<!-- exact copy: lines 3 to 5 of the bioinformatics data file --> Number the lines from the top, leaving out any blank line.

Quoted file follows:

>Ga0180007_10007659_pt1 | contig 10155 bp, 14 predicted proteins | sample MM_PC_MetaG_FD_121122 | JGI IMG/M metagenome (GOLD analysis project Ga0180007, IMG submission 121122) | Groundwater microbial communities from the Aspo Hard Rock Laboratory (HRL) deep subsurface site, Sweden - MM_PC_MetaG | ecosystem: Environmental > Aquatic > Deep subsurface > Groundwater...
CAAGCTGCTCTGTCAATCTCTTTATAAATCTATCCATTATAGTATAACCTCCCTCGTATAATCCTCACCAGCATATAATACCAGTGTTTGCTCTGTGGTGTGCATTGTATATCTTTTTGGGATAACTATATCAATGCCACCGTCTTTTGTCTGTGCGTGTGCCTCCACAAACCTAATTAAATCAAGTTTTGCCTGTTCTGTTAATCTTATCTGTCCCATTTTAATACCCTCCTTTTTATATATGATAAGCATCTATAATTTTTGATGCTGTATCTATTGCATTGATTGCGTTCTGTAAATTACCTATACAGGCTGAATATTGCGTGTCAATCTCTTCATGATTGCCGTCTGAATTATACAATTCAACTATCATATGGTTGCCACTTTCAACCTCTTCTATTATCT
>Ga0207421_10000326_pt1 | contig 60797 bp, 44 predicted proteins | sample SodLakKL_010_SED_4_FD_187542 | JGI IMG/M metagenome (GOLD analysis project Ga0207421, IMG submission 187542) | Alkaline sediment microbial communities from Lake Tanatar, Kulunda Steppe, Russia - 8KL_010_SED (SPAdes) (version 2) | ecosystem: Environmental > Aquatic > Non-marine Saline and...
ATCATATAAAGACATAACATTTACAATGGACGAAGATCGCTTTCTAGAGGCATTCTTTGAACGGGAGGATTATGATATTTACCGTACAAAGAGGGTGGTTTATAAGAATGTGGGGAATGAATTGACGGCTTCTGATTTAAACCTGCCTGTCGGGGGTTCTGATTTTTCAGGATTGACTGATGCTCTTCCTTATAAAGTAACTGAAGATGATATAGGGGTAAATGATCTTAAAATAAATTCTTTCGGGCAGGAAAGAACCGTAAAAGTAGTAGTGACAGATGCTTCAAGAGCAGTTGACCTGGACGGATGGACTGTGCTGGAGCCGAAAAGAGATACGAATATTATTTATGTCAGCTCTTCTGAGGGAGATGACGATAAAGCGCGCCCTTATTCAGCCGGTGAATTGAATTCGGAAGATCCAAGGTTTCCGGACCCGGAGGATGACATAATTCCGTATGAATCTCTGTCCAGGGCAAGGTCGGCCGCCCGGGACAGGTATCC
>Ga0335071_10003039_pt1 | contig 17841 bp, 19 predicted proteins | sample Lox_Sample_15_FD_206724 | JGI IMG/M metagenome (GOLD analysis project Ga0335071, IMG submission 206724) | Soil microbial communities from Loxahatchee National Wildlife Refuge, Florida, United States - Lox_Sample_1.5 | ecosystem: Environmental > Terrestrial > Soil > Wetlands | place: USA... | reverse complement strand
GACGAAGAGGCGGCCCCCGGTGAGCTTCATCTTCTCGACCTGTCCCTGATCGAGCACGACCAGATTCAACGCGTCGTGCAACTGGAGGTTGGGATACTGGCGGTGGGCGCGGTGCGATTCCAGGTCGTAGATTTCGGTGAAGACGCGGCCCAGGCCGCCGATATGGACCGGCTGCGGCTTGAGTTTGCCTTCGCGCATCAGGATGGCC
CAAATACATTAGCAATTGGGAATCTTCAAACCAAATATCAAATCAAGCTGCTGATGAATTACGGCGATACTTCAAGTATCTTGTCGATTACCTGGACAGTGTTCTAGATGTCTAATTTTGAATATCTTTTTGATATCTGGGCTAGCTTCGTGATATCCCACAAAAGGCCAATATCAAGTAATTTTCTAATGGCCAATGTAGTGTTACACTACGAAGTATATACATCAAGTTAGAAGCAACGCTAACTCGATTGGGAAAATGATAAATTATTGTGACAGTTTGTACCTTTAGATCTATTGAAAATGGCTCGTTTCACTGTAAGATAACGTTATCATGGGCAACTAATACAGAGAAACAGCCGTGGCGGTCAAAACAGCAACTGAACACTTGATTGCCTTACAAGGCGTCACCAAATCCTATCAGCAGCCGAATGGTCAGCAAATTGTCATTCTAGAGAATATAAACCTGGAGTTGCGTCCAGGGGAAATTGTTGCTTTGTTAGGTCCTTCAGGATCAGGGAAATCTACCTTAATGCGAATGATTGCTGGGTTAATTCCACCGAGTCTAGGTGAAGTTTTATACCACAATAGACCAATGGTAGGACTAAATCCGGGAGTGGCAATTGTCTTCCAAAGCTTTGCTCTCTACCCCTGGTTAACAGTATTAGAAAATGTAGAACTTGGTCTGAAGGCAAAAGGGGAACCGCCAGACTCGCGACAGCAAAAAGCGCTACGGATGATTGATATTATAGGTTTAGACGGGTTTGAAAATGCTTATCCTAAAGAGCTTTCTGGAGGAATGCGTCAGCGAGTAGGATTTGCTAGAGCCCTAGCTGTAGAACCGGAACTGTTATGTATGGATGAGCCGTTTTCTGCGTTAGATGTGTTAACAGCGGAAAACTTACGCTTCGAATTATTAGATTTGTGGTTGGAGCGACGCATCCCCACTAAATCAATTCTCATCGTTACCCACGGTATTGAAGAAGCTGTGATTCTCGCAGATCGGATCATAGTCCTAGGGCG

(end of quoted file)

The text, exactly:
>Ga0207421_10000326_pt1 | contig 60797 bp, 44 predicted proteins | sample SodLakKL_010_SED_4_FD_187542 | JGI IMG/M metagenome (GOLD analysis project Ga0207421, IMG submission 187542) | Alkaline sediment microbial communities from Lake Tanatar, Kulunda Steppe, Russia - 8KL_010_SED (SPAdes) (version 2) | ecosystem: Environmental > Aquatic > Non-marine Saline and...
ATCATATAAAGACATAACATTTACAATGGACGAAGATCGCTTTCTAGAGGCATTCTTTGAACGGGAGGATTATGATATTTACCGTACAAAGAGGGTGGTTTATAAGAATGTGGGGAATGAATTGACGGCTTCTGATTTAAACCTGCCTGTCGGGGGTTCTGATTTTTCAGGATTGACTGATGCTCTTCCTTATAAAGTAACTGAAGATGATATAGGGGTAAATGATCTTAAAATAAATTCTTTCGGGCAGGAAAGAACCGTAAAAGTAGTAGTGACAGATGCTTCAAGAGCAGTTGACCTGGACGGATGGACTGTGCTGGAGCCGAAAAGAGATACGAATATTATTTATGTCAGCTCTTCTGAGGGAGATGACGATAAAGCGCGCCCTTATTCAGCCGGTGAATTGAATTCGGAAGATCCAAGGTTTCCGGACCCGGAGGATGACATAATTCCGTATGAATCTCTGTCCAGGGCAAGGTCGGCCGCCCGGGACAGGTATCC
>Ga0335071_10003039_pt1 | contig 17841 bp, 19 predicted proteins | sample Lox_Sample_15_FD_206724 | JGI IMG/M metagenome (GOLD analysis project Ga0335071, IMG submission 206724) | Soil microbial communities from Loxahatchee National Wildlife Refuge, Florida, United States - Lox_Sample_1.5 | ecosystem: Environmental > Terrestrial > Soil > Wetlands | place: USA... | reverse complement strand